Receipt

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A receipt is a written acknowledgment that a specified article or sum of money has been received as an exchange for goods or services. The receipt is evidence of purchase of the property or service obtained in the exchange[1].

Contents

[edit] Printed

A receipt, obtained in a Swiss mountain restaurant on the top of the Grosse Scheidegg. Includes a list of meals with prices, Tisch (table) number (7/01), total price information in two currencies (Swiss Francs and Euros), a note about the 7.6% tax, contact information and name of the cashier (Ursula).

In English speaking countries the term most frequently applies to the printed record given to a consumer at checkout that lists the purchases made, the total amount of the transaction including taxes, discounts and other adjustments, the amount paid and the method of payment. Increasingly, these receipts may also include messages from the retailer, warranty or return details, special offers, advertisements or coupons. Receipts may also be provided for non-retail operations such as banking transactions. A receipt is a legal document[2]. In many countries, notably the United States of America, it is mandatory by law for retailers, and individuals, have to show receipts and store information about every receipt, so that the tax authority, or IRS can check that sales are not hidden, or something along those lines[3].

[edit] Thermal Paper

Wherever credit cards and most purchases are accepted, receipts are printed using thermal printing on narrow rolls of thermal paper. Some thermal paper contains Bisphenol A, which, in high doses, causes impotence in men[4] and is harmful to children[5][6], but BPA-free thermal paper is available. Recent innovations have led to multi-colored thermal printing technology and the ability to print double-sided receipts.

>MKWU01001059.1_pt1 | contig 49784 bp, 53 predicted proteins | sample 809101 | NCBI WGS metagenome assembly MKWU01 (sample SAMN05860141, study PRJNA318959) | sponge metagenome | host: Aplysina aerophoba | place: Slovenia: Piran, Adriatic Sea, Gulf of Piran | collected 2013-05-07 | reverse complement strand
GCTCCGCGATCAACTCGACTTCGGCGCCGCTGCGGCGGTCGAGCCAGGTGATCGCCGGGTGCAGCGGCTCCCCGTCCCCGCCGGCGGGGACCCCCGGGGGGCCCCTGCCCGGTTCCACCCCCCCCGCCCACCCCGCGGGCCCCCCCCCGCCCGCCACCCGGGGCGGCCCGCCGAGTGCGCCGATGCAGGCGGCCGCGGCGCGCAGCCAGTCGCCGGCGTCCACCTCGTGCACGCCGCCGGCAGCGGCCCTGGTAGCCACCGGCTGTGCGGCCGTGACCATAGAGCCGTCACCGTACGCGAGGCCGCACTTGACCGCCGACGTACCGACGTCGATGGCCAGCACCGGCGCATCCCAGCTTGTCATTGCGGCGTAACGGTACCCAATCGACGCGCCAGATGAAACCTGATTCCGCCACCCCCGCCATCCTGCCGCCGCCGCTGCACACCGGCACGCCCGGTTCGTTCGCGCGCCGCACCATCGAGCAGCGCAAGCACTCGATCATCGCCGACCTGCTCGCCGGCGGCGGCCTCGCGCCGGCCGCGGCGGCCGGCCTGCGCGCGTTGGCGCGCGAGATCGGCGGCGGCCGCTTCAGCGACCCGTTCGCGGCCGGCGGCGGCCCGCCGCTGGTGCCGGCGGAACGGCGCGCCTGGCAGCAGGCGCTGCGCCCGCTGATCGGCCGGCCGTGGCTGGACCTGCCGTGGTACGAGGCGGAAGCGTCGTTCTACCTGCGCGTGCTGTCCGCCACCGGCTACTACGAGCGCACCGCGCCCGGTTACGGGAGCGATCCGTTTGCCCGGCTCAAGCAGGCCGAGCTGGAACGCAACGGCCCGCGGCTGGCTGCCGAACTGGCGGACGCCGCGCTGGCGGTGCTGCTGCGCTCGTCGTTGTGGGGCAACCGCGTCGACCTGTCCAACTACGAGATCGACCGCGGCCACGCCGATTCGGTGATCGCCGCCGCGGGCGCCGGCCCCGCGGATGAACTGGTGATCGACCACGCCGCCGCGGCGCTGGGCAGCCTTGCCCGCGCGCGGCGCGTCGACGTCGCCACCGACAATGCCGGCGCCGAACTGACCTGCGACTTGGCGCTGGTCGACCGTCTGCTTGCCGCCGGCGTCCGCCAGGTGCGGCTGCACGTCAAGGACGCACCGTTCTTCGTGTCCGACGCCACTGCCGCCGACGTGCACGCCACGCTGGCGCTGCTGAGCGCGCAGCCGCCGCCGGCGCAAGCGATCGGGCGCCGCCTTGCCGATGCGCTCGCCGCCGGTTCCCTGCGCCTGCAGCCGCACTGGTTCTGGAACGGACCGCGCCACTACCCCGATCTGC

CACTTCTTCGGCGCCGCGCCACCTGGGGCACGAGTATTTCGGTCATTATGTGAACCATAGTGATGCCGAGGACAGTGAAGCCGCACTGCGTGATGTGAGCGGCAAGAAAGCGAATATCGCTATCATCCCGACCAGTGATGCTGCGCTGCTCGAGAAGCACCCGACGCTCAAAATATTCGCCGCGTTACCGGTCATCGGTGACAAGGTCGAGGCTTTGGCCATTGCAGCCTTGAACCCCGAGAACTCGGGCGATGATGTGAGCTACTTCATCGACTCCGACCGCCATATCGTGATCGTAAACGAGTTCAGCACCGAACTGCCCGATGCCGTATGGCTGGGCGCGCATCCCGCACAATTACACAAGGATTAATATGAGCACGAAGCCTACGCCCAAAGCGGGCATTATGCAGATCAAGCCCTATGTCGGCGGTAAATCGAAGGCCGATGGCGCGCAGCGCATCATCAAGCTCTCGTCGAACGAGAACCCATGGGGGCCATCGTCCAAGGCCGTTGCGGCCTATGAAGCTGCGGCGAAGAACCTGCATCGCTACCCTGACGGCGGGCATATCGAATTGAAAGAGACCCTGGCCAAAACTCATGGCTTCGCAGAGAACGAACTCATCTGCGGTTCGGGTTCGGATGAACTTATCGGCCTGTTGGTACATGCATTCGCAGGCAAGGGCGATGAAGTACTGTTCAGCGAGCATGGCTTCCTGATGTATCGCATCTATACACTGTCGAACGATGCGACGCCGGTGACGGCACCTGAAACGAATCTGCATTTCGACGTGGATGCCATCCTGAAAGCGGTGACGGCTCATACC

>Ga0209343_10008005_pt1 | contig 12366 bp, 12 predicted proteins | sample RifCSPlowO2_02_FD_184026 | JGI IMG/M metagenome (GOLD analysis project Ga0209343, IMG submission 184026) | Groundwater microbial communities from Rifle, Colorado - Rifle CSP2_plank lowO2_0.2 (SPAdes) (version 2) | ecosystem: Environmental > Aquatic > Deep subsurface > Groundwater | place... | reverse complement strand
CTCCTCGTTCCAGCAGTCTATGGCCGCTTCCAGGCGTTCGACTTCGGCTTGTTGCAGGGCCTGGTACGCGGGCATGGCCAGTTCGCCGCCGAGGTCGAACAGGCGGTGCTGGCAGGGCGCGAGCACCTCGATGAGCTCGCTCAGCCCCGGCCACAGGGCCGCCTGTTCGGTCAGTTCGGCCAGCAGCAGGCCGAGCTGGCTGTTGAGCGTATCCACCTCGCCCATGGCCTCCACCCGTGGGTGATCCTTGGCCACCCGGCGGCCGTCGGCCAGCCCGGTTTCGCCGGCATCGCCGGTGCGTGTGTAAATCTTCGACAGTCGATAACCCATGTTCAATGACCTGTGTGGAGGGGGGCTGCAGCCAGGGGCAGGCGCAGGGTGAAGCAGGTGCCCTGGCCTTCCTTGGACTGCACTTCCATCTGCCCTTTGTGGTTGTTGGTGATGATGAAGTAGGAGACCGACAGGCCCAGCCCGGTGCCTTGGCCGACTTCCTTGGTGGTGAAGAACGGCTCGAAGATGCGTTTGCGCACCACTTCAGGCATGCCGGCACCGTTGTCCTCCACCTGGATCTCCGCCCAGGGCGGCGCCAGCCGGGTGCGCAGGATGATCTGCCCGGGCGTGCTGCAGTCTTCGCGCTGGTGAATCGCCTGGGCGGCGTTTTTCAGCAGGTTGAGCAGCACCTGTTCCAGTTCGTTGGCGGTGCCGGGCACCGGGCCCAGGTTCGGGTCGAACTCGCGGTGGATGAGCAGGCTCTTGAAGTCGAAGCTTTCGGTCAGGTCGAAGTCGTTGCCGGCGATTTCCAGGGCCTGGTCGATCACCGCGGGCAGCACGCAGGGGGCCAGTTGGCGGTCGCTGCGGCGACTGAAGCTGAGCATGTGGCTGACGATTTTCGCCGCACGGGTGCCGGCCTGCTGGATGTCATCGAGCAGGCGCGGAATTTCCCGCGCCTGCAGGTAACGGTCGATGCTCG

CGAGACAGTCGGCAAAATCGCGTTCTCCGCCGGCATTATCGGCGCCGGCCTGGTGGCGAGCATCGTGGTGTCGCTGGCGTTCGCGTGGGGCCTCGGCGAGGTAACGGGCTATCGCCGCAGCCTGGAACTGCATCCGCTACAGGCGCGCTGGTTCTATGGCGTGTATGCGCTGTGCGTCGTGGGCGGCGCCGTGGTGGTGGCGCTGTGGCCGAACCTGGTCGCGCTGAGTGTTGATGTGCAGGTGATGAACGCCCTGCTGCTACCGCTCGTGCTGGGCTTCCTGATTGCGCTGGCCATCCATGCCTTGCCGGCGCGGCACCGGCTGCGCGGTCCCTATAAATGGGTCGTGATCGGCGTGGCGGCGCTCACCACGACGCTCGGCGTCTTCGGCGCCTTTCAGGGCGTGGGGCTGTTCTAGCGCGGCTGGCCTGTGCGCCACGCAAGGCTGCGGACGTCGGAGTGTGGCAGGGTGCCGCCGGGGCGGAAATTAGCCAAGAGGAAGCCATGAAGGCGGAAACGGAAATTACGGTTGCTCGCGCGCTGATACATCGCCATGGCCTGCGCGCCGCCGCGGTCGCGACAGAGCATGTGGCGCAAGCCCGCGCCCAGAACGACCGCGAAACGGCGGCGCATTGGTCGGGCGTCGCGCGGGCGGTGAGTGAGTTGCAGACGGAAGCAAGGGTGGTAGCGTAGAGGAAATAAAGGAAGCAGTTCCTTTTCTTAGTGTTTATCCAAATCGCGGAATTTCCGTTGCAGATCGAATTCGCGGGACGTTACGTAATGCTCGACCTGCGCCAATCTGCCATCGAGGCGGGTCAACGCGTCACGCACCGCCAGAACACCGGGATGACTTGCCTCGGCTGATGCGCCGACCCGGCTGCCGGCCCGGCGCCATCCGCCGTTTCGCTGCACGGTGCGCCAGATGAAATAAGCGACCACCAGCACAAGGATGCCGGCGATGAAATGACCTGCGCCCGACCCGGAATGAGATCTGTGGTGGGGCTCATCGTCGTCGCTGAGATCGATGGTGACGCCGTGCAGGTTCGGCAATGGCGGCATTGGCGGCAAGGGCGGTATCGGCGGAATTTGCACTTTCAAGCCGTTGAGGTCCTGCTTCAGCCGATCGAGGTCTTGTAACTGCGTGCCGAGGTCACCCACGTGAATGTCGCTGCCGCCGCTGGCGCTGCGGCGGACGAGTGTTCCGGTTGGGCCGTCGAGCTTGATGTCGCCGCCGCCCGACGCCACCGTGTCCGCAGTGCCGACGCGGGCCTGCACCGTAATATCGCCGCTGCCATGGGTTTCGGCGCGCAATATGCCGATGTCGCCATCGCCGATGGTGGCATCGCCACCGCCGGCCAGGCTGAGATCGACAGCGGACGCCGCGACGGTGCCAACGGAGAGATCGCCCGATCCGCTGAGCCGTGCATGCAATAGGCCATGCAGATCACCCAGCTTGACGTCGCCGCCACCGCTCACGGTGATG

A receipt obtained in a Walgreens, featuring a barcode

[edit] Gift receipts

Receipts may be presented as proof of a transaction for the purpose of exchanging or returning merchandise. Some retailers provide special "gift receipts" specifically for this purpose. Unlike a standard purchase receipt, the gift receipt omits certain information, most notably the price that was paid for an item. The receipt usually has a barcode along the bottom so that the retailer can call up the transaction information from a database of previous purchases, authenticating a return.

[edit] Barcodes

Increasingly, retailers are using barcodes on receipts that allow them to identify the transaction in their system later on. This is helpful for proving the authenticity of the receipt, especially when a customer is returning or exchanging goods. Some retailers' point-of-sale systems allow the salesperson to see a complete record of the customer's buying history, including information about other store locations the customer has visited, what they purchased or returned, and total accumulated spendings, among other things- all by scanning a receipt barcode. This kind of monitoring has led to considerable savings among retailers by helping to prevent fraudulent return.

[edit] Non-printed

Hand-written or hand-completed receipts are more often used for infrequent or irregular transactions, or for transactions conducted in the absence of a terminal, cash register or point of sale (for example, as provided by a landlord to a tenant for receipt of rent money.)

[edit] Related industries

Organizing receipts and similar financial documents is a multi-million dollar industry in the United States. Consumers can use desktop and online software to organize electronic receipts; sometimes, receipts are sent digitally from point of sale devices to consumers.

[edit] See also

[edit] References

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